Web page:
BT's repatriated customer service runs into UK worker objectionsby
BT wants to bring call centre jobs back to Britain but is concerned about the repercussions on working hours in the UK, as Stuart Lauchlan reports.
Customers may not be keen on offshore call centres, but it can be harder than it seems to bring them back to the UK, telecoms firm as BT has found out.
BT announced plans earlier this year to bring 2,000 call centre jobs back to the UK from India, saying that it had a responsibility during the recession to find permanent positions for UK staff. But the telco has run into problems trying to find UK workers who are willing to work the same hours as their Indian counterparts.
Staff unions are said to be concerned that employees could be forced to change their hours to meet the level of coverage provided on the sub-continent, which is 4.5 hours ahead of the UK. The rota changes could involve working on Saturdays and Sundays and until 11pm, which the unions says are unsociable hours that are unfair to employees, especially those with families.
In talks with the unions
The Communications Workers Union (CWU) – which has been critical of BT's offshoring in the past - said it was at an early stage in talking to BT about the hours that UK call centre operators could be required to work. "We are going to be talking to BT about making sure working hours are not forced upon people, but we haven't got to that stage yet,” said a spokesman. “We welcome the return of work from India. We are working with the company to establish how this is going to work in practice.”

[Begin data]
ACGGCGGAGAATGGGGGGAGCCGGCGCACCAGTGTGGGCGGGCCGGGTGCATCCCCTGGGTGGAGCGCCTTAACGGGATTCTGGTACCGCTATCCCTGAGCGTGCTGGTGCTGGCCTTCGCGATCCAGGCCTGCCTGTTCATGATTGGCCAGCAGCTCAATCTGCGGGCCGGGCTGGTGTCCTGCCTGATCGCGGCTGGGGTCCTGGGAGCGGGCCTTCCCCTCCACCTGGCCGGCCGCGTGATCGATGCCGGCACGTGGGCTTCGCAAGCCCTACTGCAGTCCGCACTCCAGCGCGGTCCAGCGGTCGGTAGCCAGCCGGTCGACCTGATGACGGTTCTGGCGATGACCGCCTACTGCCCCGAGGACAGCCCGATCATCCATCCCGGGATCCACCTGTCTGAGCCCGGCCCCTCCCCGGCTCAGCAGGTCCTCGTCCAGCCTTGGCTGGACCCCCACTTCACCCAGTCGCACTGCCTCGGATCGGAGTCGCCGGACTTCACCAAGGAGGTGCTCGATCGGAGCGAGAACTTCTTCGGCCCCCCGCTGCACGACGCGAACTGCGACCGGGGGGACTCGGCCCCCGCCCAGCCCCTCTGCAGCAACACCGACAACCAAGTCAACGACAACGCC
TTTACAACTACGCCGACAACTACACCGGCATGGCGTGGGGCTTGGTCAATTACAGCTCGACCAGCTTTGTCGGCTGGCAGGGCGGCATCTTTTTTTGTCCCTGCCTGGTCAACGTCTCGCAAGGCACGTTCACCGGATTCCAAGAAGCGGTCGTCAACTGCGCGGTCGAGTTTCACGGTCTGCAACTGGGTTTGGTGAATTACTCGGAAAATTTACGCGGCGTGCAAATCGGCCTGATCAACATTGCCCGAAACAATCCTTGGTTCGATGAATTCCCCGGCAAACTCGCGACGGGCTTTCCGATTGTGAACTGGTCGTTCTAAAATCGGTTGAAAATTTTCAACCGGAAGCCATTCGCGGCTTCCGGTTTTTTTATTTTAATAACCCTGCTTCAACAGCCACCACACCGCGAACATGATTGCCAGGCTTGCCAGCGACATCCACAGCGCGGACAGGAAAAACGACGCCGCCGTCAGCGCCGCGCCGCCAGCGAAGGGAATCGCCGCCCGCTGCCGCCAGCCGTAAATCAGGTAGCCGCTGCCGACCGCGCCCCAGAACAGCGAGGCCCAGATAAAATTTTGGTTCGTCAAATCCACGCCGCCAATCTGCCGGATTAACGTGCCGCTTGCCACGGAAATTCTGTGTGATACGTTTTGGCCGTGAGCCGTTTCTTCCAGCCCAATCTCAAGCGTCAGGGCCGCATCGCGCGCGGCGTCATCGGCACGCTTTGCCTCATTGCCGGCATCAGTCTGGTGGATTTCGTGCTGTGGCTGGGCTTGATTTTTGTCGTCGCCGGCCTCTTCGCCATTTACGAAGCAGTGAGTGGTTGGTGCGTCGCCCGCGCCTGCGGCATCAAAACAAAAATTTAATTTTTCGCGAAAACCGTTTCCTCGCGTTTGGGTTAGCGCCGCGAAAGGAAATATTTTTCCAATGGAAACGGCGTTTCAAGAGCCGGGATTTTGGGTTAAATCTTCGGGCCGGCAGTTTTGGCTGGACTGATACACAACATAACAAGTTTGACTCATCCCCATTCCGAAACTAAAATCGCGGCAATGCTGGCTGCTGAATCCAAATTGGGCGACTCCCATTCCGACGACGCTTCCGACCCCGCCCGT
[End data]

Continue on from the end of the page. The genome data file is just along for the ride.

BT insists that it is “essential that we are there when our customers wish to do business with us” and this has led to discussions with the unions. "BT has already brought back work from India with no issues surrounding working hours and we plan to bring more back over time. We have been in discussion with the Communication Workers Union in order to gain their support to begin a process of seeking as far as possible to reflect the hours currently undertaken by our partners outside the UK," commented a BT spokesman.
"We are working closely with the union who have been supportive of our plans. BT has a responsibility to find work for its permanent workforce and this is just one measure it is taking to protect its direct workforce.”
Unrelated to customer feedback
BT, which moved 5,500 call centre jobs to India in 2003, insists that shifting the call centre staff back to Britain has nothing to do with customer feedback about calls handled in India. BT is only the latest UK firm to repatriate offshore jobs, following the lead set by Powergen, Abbey and Orange.
While UK customers have been seemingly overwhelmingly against offshore calls centres, there's little prospect of them going away any time soon, according to research firm Datamonitor.